“Indonesia does not see Russia as a threat to global politics or as a foe,” said Dinna Prapto Raharja, an associate professor in international relations at Bina Nusantara University in Jakarta. “Unilateral sanctions limit the chance for negotiation and heightens the sense of insecurity to the affected countries.”
On Feb. 24, Teuku Faizasyah, a spokesperson for Indonesia’s Foreign Ministry, suggested that the country had no intention of imposing sanctions against Moscow, arguing it would “not blindly follow the steps taken by another country.”
Where the United States has been quick to criticize Russia for its policies, Putin’s brand of authoritarian politics has appealed to many countries across Asia, and especially in Southeast Asia, where strongman rule is often favored.
In a 2017 Pew Research Center global survey, more than half of those polled in the Philippines and Vietnam said they trusted Putin. At the height of the pandemic, Moscow donated COVID-19 vaccines to the Philippines, Vietnam and Laos.
“I am a big fan of Uncle Putin because he always takes drastic actions,” said Tran Trung Hieu, 28, an independent filmmaker in Hanoi, using the same term of respect that locals use for Ho Chi Minh, the revolutionary who led the independence movement in Vietnam.
President Rodrigo Duterte of the Philippines has called Putin his “favorite hero.” The Philippines on Monday said it condemned the invasion in Ukraine but did not name Russia. Last week, Vietnam refrained from singling Russia out as an aggressor and instead called on “all relevant parties to exercise restraint.”
Two editors for a Vietnamese online magazine and Vietnam National Television said they were told to censor themselves in their reports on the war, including reducing the extent and frequency of coverage, and banning the word “invasion.” Both asked to remain anonymous for fear of government reprisals.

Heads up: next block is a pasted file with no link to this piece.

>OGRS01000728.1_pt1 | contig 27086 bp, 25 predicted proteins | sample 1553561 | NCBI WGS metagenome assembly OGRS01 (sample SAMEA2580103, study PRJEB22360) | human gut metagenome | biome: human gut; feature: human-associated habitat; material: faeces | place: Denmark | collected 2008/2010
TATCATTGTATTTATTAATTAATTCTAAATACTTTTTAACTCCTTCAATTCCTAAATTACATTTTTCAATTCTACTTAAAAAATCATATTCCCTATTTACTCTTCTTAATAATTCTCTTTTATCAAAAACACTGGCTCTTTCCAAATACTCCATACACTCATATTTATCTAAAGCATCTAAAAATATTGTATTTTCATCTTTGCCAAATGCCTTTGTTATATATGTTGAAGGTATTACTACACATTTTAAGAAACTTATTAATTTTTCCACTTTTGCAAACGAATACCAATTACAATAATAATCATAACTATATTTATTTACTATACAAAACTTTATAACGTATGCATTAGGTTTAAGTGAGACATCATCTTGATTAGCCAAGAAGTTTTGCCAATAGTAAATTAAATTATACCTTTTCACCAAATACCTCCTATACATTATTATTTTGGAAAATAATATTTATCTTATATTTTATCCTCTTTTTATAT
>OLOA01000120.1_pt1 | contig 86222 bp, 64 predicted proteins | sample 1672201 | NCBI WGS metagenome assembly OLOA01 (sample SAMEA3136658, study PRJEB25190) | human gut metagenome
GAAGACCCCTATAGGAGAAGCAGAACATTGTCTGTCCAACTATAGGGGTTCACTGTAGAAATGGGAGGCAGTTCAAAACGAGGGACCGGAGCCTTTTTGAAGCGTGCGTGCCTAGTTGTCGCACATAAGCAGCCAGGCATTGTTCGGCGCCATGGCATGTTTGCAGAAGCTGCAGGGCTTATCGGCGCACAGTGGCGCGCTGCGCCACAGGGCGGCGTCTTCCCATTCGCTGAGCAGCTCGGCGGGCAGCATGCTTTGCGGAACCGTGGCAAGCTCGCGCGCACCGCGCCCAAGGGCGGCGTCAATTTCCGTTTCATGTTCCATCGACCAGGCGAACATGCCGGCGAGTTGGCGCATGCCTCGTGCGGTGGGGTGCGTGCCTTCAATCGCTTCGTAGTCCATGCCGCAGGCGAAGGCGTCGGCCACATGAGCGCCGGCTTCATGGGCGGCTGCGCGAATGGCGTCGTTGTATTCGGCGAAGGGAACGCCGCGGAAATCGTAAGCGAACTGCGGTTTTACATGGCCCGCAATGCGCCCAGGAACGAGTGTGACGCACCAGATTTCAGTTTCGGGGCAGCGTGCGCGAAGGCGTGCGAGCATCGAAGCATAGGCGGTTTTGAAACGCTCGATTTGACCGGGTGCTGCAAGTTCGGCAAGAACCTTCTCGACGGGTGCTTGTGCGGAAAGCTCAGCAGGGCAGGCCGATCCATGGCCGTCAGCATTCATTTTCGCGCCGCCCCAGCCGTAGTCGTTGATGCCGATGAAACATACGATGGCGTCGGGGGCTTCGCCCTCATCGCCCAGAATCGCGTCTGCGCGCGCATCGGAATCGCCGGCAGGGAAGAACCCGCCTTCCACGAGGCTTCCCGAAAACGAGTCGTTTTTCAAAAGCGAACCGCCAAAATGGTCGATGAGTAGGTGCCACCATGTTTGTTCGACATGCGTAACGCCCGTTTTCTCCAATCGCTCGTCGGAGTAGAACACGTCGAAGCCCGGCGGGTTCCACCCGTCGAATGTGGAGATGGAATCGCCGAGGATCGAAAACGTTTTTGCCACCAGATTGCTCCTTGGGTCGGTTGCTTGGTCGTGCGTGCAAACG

But no country in Southeast Asia has been more supportive of Russia since the invasion than Myanmar, where the military seized power in a coup 13 months ago. Senior military officers from both nations, including Senior Gen. Min Aung Hlaing, the head of Myanmar’s regime, exchanged visits several times last year.
Last week, Maj. Gen Zaw Min Tun, the spokesperson for the junta, told The New York Times that Moscow had “done its part to maintain its sovereignty,” and that the attack was “the right thing to do.” Russia has continued to sell arms to Myanmar after the coup, despite warnings as a humanitarian crisis unfolds.
On Monday, President Volodymyr Zelenskyy of Ukraine called for an international tribunal to investigate Russia for war crimes, but governments in Asia have long understood that being vocal about human rights abuses risks inviting unwanted scrutiny on repressive policies at home.
Thailand, a treaty ally of the United States, has said little about the war except that it supported “ongoing efforts to find a peaceful settlement.” Thitinan Pongsudhirak, director of the Institute of Security and International Studies at Bangkok’s Chulalongkorn University, called that stance “sitting on the fence and not wanting to get down from the fence at all.”
“When Thailand engages abroad, it is concerned, it is fearful that there will be questions about domestic issues in Thailand,” Pongsudhirak said. The country quelled recent nationwide protests by arresting dozens of young people.
Even among the stalwart U.S. allies in Asia, the decision to punish Russia has included some hesitation.
South Korea, after a delay, said it would implement sanctions imposed by the United States and Europe but would not enact its own penalties. Officials said the country needed “to keep in mind that our trade relations with Russia are growing.” By contrast, Japan Prime Minister Fumio Kishida was quick to condemn Russian aggression and announce sanctions.
In an interview, Kateryna Zelenko, Ukraine’s ambassador to Singapore, said a refusal to stop Russia would ultimately compromise global security.
“It must be clear that keeping silent and standing neutral” is a form of consent, Zelenko said.
She added: “We really hope that everyone soon understands that in this terrible war, nobody will be able to sit out.”